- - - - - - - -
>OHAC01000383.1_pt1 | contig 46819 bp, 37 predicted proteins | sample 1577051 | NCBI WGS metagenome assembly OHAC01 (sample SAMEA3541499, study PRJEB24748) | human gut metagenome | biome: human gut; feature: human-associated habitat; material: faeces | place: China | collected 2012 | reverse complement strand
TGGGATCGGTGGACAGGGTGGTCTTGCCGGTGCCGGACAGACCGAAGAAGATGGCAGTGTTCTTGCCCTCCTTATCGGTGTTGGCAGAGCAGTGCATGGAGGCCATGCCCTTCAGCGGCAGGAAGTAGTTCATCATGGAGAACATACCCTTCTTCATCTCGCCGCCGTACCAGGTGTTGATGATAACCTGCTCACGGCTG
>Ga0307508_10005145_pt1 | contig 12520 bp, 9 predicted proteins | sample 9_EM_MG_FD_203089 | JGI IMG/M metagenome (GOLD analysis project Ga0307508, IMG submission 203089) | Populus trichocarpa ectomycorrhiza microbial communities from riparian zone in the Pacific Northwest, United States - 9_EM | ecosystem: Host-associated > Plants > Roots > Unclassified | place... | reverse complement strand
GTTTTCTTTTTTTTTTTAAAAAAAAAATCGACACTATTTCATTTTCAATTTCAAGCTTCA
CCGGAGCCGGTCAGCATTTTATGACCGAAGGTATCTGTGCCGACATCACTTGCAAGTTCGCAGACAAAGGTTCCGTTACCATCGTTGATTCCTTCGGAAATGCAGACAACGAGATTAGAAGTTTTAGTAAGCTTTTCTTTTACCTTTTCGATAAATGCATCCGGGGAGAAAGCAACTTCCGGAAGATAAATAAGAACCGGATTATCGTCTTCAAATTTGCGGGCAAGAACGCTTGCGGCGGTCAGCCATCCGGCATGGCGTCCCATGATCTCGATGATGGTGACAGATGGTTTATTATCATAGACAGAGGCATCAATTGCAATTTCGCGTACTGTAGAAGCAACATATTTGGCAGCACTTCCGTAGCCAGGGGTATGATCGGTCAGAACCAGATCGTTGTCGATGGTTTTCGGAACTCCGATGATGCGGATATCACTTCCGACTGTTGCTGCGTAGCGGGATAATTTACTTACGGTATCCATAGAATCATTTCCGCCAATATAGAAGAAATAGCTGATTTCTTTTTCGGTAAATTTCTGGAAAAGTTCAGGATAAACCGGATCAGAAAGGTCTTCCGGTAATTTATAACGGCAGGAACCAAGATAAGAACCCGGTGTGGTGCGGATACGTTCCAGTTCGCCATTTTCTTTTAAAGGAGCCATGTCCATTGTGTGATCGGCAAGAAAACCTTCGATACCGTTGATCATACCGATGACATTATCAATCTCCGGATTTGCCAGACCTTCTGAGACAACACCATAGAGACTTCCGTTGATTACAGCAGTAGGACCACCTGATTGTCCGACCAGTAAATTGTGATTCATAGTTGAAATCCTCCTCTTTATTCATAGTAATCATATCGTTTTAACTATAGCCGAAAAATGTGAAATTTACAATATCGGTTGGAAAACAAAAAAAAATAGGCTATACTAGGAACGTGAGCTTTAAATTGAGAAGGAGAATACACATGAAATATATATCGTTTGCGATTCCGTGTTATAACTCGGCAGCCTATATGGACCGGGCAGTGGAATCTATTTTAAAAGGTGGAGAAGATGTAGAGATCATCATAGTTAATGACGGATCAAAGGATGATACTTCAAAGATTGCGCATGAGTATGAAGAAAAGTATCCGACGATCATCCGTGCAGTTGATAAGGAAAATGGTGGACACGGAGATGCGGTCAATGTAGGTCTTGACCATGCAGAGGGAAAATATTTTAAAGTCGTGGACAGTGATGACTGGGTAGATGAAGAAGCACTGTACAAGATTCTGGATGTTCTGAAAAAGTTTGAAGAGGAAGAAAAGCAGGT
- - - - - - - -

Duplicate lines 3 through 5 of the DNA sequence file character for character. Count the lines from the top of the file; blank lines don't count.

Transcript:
>Ga0307508_10005145_pt1 | contig 12520 bp, 9 predicted proteins | sample 9_EM_MG_FD_203089 | JGI IMG/M metagenome (GOLD analysis project Ga0307508, IMG submission 203089) | Populus trichocarpa ectomycorrhiza microbial communities from riparian zone in the Pacific Northwest, United States - 9_EM | ecosystem: Host-associated > Plants > Roots > Unclassified | place... | reverse complement strand
GTTTTCTTTTTTTTTTTAAAAAAAAAATCGACACTATTTCATTTTCAATTTCAAGCTTCA
CCGGAGCCGGTCAGCATTTTATGACCGAAGGTATCTGTGCCGACATCACTTGCAAGTTCGCAGACAAAGGTTCCGTTACCATCGTTGATTCCTTCGGAAATGCAGACAACGAGATTAGAAGTTTTAGTAAGCTTTTCTTTTACCTTTTCGATAAATGCATCCGGGGAGAAAGCAACTTCCGGAAGATAAATAAGAACCGGATTATCGTCTTCAAATTTGCGGGCAAGAACGCTTGCGGCGGTCAGCCATCCGGCATGGCGTCCCATGATCTCGATGATGGTGACAGATGGTTTATTATCATAGACAGAGGCATCAATTGCAATTTCGCGTACTGTAGAAGCAACATATTTGGCAGCACTTCCGTAGCCAGGGGTATGATCGGTCAGAACCAGATCGTTGTCGATGGTTTTCGGAACTCCGATGATGCGGATATCACTTCCGACTGTTGCTGCGTAGCGGGATAATTTACTTACGGTATCCATAGAATCATTTCCGCCAATATAGAAGAAATAGCTGATTTCTTTTTCGGTAAATTTCTGGAAAAGTTCAGGATAAACCGGATCAGAAAGGTCTTCCGGTAATTTATAACGGCAGGAACCAAGATAAGAACCCGGTGTGGTGCGGATACGTTCCAGTTCGCCATTTTCTTTTAAAGGAGCCATGTCCATTGTGTGATCGGCAAGAAAACCTTCGATACCGTTGATCATACCGATGACATTATCAATCTCCGGATTTGCCAGACCTTCTGAGACAACACCATAGAGACTTCCGTTGATTACAGCAGTAGGACCACCTGATTGTCCGACCAGTAAATTGTGATTCATAGTTGAAATCCTCCTCTTTATTCATAGTAATCATATCGTTTTAACTATAGCCGAAAAATGTGAAATTTACAATATCGGTTGGAAAACAAAAAAAAATAGGCTATACTAGGAACGTGAGCTTTAAATTGAGAAGGAGAATACACATGAAATATATATCGTTTGCGATTCCGTGTTATAACTCGGCAGCCTATATGGACCGGGCAGTGGAATCTATTTTAAAAGGTGGAGAAGATGTAGAGATCATCATAGTTAATGACGGATCAAAGGATGATACTTCAAAGATTGCGCATGAGTATGAAGAAAAGTATCCGACGATCATCCGTGCAGTTGATAAGGAAAATGGTGGACACGGAGATGCGGTCAATGTAGGTCTTGACCATGCAGAGGGAAAATATTTTAAAGTCGTGGACAGTGATGACTGGGTAGATGAAGAAGCACTGTACAAGATTCTGGATGTTCTGAAAAAGTTTGAAGAGGAAGAAAAGCAGGT